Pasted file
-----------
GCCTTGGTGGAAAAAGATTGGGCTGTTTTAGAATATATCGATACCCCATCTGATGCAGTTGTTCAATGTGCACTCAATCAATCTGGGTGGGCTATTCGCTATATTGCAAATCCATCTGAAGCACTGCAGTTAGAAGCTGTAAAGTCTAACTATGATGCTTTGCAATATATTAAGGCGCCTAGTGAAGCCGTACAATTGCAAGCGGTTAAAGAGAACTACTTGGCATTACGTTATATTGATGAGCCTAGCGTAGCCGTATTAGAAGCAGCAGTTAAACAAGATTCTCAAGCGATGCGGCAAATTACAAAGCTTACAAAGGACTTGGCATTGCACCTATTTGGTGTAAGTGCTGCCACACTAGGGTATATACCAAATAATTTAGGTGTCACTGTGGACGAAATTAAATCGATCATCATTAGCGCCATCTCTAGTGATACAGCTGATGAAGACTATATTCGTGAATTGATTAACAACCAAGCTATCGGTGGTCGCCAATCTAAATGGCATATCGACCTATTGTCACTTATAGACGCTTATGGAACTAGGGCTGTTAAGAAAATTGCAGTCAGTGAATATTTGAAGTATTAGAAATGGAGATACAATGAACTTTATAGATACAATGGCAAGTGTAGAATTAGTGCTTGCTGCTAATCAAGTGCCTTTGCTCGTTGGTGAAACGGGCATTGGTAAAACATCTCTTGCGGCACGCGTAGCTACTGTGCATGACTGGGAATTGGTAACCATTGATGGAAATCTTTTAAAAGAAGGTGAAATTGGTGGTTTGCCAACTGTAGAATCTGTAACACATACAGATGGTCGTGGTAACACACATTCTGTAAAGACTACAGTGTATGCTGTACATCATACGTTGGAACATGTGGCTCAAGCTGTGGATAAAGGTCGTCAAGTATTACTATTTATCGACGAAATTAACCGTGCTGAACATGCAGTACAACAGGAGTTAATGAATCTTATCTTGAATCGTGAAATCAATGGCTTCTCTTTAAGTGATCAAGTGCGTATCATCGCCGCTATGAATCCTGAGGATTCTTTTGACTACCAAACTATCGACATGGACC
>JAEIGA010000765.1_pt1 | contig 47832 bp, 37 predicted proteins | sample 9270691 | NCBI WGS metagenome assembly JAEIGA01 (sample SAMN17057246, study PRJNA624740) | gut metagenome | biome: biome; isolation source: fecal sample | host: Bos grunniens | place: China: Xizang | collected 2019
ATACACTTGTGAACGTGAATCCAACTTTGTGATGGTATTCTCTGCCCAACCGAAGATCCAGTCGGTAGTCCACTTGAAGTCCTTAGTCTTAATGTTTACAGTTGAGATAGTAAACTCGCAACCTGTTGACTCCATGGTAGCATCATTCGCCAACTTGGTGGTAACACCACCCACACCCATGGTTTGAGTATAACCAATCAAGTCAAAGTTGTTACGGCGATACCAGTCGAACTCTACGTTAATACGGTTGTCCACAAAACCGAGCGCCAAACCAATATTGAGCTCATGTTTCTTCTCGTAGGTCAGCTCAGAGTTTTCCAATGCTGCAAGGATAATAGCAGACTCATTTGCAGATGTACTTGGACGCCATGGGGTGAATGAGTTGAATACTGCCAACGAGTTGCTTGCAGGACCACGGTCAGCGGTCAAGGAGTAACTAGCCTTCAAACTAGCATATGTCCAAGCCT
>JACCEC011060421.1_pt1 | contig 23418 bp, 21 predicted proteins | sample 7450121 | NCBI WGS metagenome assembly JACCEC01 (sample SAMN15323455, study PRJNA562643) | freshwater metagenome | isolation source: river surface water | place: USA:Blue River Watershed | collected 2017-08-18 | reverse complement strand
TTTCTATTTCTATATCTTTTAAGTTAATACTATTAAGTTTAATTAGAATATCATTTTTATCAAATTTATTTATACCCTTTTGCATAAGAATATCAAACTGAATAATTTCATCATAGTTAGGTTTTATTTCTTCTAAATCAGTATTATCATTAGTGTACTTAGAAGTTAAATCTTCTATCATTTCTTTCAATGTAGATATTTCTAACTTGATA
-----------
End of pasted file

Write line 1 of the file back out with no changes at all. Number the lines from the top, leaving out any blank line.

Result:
GCCTTGGTGGAAAAAGATTGGGCTGTTTTAGAATATATCGATACCCCATCTGATGCAGTTGTTCAATGTGCACTCAATCAATCTGGGTGGGCTATTCGCTATATTGCAAATCCATCTGAAGCACTGCAGTTAGAAGCTGTAAAGTCTAACTATGATGCTTTGCAATATATTAAGGCGCCTAGTGAAGCCGTACAATTGCAAGCGGTTAAAGAGAACTACTTGGCATTACGTTATATTGATGAGCCTAGCGTAGCCGTATTAGAAGCAGCAGTTAAACAAGATTCTCAAGCGATGCGGCAAATTACAAAGCTTACAAAGGACTTGGCATTGCACCTATTTGGTGTAAGTGCTGCCACACTAGGGTATATACCAAATAATTTAGGTGTCACTGTGGACGAAATTAAATCGATCATCATTAGCGCCATCTCTAGTGATACAGCTGATGAAGACTATATTCGTGAATTGATTAACAACCAAGCTATCGGTGGTCGCCAATCTAAATGGCATATCGACCTATTGTCACTTATAGACGCTTATGGAACTAGGGCTGTTAAGAAAATTGCAGTCAGTGAATATTTGAAGTATTAGAAATGGAGATACAATGAACTTTATAGATACAATGGCAAGTGTAGAATTAGTGCTTGCTGCTAATCAAGTGCCTTTGCTCGTTGGTGAAACGGGCATTGGTAAAACATCTCTTGCGGCACGCGTAGCTACTGTGCATGACTGGGAATTGGTAACCATTGATGGAAATCTTTTAAAAGAAGGTGAAATTGGTGGTTTGCCAACTGTAGAATCTGTAACACATACAGATGGTCGTGGTAACACACATTCTGTAAAGACTACAGTGTATGCTGTACATCATACGTTGGAACATGTGGCTCAAGCTGTGGATAAAGGTCGTCAAGTATTACTATTTATCGACGAAATTAACCGTGCTGAACATGCAGTACAACAGGAGTTAATGAATCTTATCTTGAATCGTGAAATCAATGGCTTCTCTTTAAGTGATCAAGTGCGTATCATCGCCGCTATGAATCCTGAGGATTCTTTTGACTACCAAACTATCGACATGGACC